Today I broke the rules. I held my patient’s hand and I cried with her.
That’s completely ‘unprofessional’ behaviour.
In fact it’s so taboo for doctors to show emotions in front of their patients that the image doesn’t even exist in the commercial photo banks. I couldn’t find a single stock image to illustrate this article. The photo I used is not of a doctor.
Why did I cry? I was called to anaesthetise a patient for a C-section when she had just found out her baby was dead.
The day before, she came to the pre-op clinic to plan her anaesthesia and surgery for an elective C-section. She’d reached full term in a healthy pregnancy. There was no hint of the impending catastrophe. At the anaesthesia clinic the patient said she was a little worried because her baby hadn’t been moving so much. As a precaution, the anaesthetist asked the midwife to do a quick scan while she was at the clinic. There was no heartbeat.
In 29 years of practice, I have never before given anaesthesia for C-section in a mother who is carrying a dead baby. Stillbirths usually occur earlier in pregnancy when the baby is smaller and a vaginal delivery is the safer option. I had to think really hard about how to give a safe anaesthetic and my goals for the patient.
Having a C-section under spinal anaesthesia is not a pleasant experience, even though the event may be joyful. There are many side effects and discomforts, even with the best anaesthesia. I didn’t think my patient would be able to tolerate the surgery awake when she was already profoundly distressed. At the same time, I didn’t think being sedated with doses of morphine post-op was a great way to be with her newly born baby while beginning her process of grieving. So I thought that doing a spinal anaesthetic as already planned, plus a general anaesthetic for the duration of the surgery, would allow her to be alert and pain free after the surgery but would save her from having to endure the procedure itself.
With my clinical thinking done, my more important task was to consider how I might best support this patient, her husband and the family, who were all shocked and grieving. In times past, I would have felt embarrassed and inadequate: doctors don’t deal well with death. I would probably have retreated to a place of clinical detachment. Now I know better. I allowed myself to have feelings. I allowed myself to feel deeply sad at the sudden and unexpected loss of this baby and the suffering of the parents. I was not overwhelmed by these feelings and they did not impair my judgment or my care; they were humanly fitting to the situation – except in the world of medicine where objectivity and professionalism are the unbroken rule.
I shared my feelings with the patient. After taking care with introductions, and making sure I brought a spirit of gentleness and compassion into the room, I asked the patient permission to sit on the bed with her. I held her hand and told her how sorry I was to hear her news, how devastating this must be for her, and how sad I felt. We shared tears.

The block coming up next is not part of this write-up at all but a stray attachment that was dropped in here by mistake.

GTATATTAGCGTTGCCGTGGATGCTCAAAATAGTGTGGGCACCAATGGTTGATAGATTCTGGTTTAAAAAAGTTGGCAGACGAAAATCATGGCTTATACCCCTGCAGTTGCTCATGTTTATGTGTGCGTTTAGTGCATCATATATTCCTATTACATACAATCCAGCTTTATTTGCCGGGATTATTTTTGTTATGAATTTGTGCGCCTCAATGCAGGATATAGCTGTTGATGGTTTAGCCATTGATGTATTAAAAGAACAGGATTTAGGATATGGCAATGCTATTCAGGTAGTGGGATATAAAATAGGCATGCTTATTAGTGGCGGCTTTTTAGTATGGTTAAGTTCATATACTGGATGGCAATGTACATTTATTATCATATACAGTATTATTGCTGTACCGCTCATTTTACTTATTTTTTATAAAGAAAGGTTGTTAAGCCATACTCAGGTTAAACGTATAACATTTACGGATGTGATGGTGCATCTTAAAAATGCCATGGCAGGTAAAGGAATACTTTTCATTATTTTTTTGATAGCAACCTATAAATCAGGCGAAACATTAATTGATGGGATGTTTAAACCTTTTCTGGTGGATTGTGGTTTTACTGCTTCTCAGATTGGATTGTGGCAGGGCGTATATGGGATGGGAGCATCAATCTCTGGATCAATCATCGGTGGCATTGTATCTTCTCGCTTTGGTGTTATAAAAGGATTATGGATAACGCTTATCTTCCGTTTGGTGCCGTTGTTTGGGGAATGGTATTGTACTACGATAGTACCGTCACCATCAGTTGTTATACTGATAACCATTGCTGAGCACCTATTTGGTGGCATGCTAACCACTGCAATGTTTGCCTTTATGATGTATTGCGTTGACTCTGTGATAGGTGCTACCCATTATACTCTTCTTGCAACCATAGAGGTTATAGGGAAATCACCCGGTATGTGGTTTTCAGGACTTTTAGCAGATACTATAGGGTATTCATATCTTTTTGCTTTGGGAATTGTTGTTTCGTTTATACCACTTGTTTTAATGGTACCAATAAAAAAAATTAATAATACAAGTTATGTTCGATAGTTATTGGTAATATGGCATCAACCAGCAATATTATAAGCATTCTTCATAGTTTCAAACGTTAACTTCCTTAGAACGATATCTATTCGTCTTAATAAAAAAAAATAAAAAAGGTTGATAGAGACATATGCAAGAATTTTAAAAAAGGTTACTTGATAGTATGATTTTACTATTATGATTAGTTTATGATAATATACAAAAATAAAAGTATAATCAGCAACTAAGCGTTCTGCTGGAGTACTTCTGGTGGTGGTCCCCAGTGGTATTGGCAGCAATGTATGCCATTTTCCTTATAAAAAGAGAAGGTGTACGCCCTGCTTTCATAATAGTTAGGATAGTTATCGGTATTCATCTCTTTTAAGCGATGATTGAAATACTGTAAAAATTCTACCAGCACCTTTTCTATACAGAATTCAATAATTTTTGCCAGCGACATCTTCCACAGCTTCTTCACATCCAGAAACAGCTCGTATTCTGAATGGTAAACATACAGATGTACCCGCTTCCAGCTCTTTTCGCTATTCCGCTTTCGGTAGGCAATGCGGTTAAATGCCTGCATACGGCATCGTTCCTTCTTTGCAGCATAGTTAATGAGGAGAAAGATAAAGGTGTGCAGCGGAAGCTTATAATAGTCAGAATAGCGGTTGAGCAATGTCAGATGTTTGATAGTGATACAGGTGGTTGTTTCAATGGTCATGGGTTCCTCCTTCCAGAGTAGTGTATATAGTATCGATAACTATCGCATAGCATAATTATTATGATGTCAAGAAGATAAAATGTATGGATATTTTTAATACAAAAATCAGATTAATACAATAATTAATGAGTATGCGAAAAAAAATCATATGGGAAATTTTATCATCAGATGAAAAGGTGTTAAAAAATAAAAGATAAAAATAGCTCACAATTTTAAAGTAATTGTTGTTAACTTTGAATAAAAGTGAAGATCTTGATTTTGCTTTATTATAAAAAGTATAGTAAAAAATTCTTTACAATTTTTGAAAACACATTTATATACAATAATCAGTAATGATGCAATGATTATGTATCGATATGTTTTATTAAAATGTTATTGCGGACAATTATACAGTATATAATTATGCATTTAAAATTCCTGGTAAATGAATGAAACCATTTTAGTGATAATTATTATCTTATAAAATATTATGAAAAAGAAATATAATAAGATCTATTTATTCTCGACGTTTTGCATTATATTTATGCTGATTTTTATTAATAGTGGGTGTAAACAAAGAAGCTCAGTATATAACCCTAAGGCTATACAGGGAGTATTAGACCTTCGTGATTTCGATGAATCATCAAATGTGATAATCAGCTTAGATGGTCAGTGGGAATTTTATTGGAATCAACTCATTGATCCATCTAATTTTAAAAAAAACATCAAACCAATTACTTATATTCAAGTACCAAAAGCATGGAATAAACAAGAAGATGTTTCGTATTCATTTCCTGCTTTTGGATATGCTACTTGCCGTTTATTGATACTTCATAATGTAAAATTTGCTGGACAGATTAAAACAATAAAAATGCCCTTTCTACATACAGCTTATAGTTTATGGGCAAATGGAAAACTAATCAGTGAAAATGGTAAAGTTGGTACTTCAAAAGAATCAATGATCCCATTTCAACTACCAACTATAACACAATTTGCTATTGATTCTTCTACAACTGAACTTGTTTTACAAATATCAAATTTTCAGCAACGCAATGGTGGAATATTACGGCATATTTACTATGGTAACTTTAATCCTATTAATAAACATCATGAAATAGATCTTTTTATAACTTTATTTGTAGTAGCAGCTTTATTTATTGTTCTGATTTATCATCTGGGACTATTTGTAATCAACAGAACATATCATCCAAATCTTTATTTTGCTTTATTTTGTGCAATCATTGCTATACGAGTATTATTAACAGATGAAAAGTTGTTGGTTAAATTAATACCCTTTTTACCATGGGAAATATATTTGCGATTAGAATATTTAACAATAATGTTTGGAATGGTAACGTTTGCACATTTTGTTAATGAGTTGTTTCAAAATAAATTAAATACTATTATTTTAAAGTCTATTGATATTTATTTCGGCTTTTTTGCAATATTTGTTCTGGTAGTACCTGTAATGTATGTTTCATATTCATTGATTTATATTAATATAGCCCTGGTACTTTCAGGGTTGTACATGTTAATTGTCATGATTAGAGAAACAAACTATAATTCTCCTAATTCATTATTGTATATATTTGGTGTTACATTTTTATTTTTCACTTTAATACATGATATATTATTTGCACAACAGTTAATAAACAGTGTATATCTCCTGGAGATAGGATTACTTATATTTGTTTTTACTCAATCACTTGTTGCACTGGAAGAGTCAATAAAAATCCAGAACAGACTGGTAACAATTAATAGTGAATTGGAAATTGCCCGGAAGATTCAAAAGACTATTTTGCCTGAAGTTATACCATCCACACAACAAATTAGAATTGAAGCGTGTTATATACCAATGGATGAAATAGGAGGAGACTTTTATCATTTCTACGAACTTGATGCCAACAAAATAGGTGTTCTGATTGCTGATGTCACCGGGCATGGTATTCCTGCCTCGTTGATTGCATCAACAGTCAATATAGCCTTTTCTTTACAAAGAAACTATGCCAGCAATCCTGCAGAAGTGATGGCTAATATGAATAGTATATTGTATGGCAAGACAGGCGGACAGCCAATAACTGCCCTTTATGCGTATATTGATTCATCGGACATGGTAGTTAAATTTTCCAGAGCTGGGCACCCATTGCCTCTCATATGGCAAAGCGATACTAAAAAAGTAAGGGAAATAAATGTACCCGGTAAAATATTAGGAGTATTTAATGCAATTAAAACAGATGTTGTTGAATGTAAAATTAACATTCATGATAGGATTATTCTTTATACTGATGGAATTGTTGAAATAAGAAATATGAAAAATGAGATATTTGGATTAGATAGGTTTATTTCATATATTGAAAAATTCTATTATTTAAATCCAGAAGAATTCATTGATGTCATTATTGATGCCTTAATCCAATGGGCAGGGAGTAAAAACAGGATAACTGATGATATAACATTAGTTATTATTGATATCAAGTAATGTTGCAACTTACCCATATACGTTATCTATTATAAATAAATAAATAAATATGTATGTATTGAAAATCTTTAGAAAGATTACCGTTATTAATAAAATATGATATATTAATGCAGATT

I didn’t propose a plan for anaesthesia. I shared with her my thinking that the grieving process was very important: that the first few hours after her baby was born, when she got to hold her little girl and speak to her, were really important. I said that I thought it was important for her to be pain-free and alert during those hours but I also didn’t want her to endure any discomfort during the surgery itself. A possible solution, I said, was to combine a spinal and general anaesthetic. At that point she burst into tears and I wondered if I had said something wrong. It turned out they were tears of relief. She was dreading the prospect of being awake during the surgery and was intensely relieved to hear my suggestion that she could have a general anaesthetic during the procedure.
We quietly talked through all the details of care and how her husband could be involved. At the end of the consultation I asked her if would be OK to give her a hug. She held tightly onto me.
Everyone in the OR was kind, sensitive and compassionate and the procedure went well. Both the patient and her husband remained calm. A perfect baby girl was delivered, lifeless, and we all felt deeply saddened. The hospital Chaplain came to do a blessing and the OR staff were sent home early, before the end of their shift. I was relieved of my duties for the rest of the day.
The next day, I was busy in the OR and I didn’t have time to visit my patient. But I was really touched when no fewer than three staff members sought me out to convey messages from my patient that she was very grateful for my sensitivity and caring.
I saw her at the end of the day and we parted with a kiss; there didn’t seem any other way to express the intimacy of our encounter. Our lives had touched and I think we’ll both always remember that day.
I became a doctor because I wanted to be a healer; I wanted to be alongside people in their crises, to offer compassion and understanding, and help them to transcend their suffering. But modern medicine doesn’t acknowledge the amazing human capacity for healing. To call yourself a ‘healer’ is to invite professional censure and ridicule.
As we travel around the world we hear many stories of health professionals who have this same ache in their heart: a deep desire to treat people with compassion and healing but a healthcare system that dehumanises both patients and professionals.
At this point in my career I don’t care much for the rules any more. I’ve been campaigning for ten years to bring more compassion and humanity into healthcare and I choose my own way of being, even if it is ‘unprofessional’. I know in my heart that the emotional connection I have with patients is what sustains me and makes me a better doctor.
But if the culture of medicine and healthcare is to change we need more people who are willing to break the rules. Will you cry with your patient?